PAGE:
Frank Coonelly has quickly tapped into the psyche of Pittsburgh Pirates fans in his five months as team president. He knows that Bucco backers cherish their memories of Roberto Clemente, Willie Stargell and Bill Mazeroski, and reflect fondly on the days when Jim Leyland was churning up a nicotine cloud in the dugout runway while Barry Bonds, Bobby Bonilla and Andy Van Slyke patrolled the outfield.
In Pittsburgh, anything is an upgrade over the more recent past. We are, after all, looking at 15 straight losing seasons, during which the Pirates have posted an aggregate record of 1,037 wins and 1,324 losses.
From Moon Township to Squirrel Hill, Pirates ticket buyers are understandably running short on patience. But they've resisted the temptation to put their hearts in cold storage. Coonelly gleaned that much when the fans shared their frustration at PirateFest and the team's winter caravan. He was like Hillary Clinton on the campaign trail, listening to health care tales of woe at a New Hampshire diner in December.
"The vast majority of people are upset by what they perceive as a lack of direction or a plan that management was willing to implement and stick to,'' Coonelly said. "Among our fans, there's also a perceived lack of 100 percent effort -- particularly last year. They thought they saw a lack of respect for the game and a lack of caring by some players on the field.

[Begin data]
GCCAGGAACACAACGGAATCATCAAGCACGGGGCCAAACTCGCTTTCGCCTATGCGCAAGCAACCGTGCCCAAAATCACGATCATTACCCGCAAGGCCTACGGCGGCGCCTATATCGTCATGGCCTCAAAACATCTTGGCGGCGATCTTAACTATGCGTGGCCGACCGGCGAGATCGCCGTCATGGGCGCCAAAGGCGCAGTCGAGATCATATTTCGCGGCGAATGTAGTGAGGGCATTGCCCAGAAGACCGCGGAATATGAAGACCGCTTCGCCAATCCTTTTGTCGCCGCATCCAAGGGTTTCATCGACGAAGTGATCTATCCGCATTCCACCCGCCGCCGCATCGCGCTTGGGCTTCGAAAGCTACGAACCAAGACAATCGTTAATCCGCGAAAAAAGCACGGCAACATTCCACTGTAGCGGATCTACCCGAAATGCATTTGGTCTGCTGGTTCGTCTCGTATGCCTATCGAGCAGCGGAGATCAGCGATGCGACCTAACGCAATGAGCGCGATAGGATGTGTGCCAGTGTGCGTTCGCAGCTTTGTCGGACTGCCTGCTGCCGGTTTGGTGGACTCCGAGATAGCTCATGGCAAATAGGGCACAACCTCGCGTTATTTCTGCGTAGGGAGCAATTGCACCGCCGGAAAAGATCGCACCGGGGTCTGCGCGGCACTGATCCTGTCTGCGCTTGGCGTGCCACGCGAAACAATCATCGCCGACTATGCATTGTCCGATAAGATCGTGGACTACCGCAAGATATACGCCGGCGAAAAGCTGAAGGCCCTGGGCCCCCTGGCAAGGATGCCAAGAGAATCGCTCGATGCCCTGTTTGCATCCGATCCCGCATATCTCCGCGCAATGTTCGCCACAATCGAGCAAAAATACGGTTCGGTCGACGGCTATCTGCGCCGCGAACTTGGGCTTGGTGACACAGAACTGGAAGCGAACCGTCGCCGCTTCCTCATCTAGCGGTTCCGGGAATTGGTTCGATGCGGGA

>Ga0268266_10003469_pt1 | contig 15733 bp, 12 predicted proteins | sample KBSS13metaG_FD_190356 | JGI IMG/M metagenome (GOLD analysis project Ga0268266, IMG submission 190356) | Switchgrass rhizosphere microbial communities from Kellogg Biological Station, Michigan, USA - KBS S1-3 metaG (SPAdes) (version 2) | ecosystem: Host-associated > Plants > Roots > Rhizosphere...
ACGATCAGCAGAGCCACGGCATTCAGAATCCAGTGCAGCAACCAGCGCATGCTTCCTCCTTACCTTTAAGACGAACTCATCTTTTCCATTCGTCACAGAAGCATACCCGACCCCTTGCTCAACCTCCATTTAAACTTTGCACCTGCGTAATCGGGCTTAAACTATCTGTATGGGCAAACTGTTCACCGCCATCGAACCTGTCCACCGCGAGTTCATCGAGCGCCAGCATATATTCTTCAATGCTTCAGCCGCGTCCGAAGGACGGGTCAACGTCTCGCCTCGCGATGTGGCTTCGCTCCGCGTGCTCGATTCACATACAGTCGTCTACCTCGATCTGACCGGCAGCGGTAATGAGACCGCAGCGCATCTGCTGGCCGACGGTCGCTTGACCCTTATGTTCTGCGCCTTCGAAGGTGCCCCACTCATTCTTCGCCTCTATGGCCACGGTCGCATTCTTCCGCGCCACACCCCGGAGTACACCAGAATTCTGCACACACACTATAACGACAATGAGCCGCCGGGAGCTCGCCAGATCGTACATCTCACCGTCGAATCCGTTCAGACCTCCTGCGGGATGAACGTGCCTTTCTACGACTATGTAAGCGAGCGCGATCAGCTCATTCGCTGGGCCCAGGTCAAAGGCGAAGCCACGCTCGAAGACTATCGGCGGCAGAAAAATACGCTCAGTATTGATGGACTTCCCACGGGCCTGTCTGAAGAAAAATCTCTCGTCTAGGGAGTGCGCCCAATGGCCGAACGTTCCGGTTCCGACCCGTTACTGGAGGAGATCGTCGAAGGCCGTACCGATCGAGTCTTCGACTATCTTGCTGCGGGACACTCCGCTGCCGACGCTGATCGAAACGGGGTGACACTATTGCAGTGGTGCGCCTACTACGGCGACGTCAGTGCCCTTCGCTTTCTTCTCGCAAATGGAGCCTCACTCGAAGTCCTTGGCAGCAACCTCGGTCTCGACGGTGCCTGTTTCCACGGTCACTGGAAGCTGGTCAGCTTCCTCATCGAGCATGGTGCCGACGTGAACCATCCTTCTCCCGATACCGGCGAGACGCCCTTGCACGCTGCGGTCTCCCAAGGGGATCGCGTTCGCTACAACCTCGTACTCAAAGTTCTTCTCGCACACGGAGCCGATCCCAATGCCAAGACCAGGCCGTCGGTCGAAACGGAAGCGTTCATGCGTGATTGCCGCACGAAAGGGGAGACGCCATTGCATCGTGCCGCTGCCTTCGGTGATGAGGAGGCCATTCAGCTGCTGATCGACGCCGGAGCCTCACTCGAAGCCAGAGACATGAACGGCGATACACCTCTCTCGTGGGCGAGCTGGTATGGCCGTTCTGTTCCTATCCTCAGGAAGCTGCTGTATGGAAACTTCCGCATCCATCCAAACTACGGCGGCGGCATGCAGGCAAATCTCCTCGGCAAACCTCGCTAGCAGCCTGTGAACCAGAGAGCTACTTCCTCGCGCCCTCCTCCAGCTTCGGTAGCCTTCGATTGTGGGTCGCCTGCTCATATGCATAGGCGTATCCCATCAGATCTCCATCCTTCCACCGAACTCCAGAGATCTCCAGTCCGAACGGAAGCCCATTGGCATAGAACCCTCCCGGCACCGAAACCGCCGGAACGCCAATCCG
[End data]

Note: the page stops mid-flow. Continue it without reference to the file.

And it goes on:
"What's been encouraging to me is, our fans still really care about the Pirates. They want us to succeed and they want us to be great again. They haven't given up on us.''
That's a tribute to the fortitude and staying power of the locals. When the organizational mantra is, "Please bear with us -- we promise to get it right this time,'' it's not exactly an invitation for people to storm the PNC Park turnstiles.
It's no mystery how the Pirates got in this position. For years, Pittsburgh has been a repository for second-tier free agents with nowhere else to go. At the same time, the Pirates have squandered too many high draft picks on underperforming or sore-armed pitchers. The decision to select Brian Bullington ahead of B.J. Upton in the 2002 draft ranks high on the list of gaffes.
Coonelly, general manager Neal Huntington and the new front office team have refrained from quick fixes, Band-Aids and the type of moves that might buy a day or two of positive PR. And there's been nothing close to the Adam LaRoche trade that so energized the community a year ago.
Just consider: Since the start of the hot stove season in November, Miguel Tejada, Jose Valverde, Kaz Matsui, Troy Glaus, Kosuke Fukudome, Francisco Cordero, Mike Cameron and Eric Gagne have all joined the National League Central via free agency or trades.
Pittsburgh's offseason haul, in contrast, consists of Chris Gomez, Ray Olmedo, Casey Fossum, Jaret Wright, Elmer Dessens, T.J. Beam, Luis Rivas and Hector Carrasco. The Pirates even lost out in the Paul Bako and Johnny Estrada backup catcher sweepstakes. It's part of the organization's new mind-set of placing a suitable market value on available players and then walking away if the numbers don't compute.
"It would have been easy to stretch beyond our comfort level just to make something happen,'' Huntington said. "But we need to make decisions for the right reasons -- not to appease fans in December or grab headlines in January. We need to always make good baseball decisions. We're not hiding behind our market size. But it's the same thing that Milwaukee, Cleveland, Minnesota, Arizona and Oakland face. We have to make good financial decisions as well.''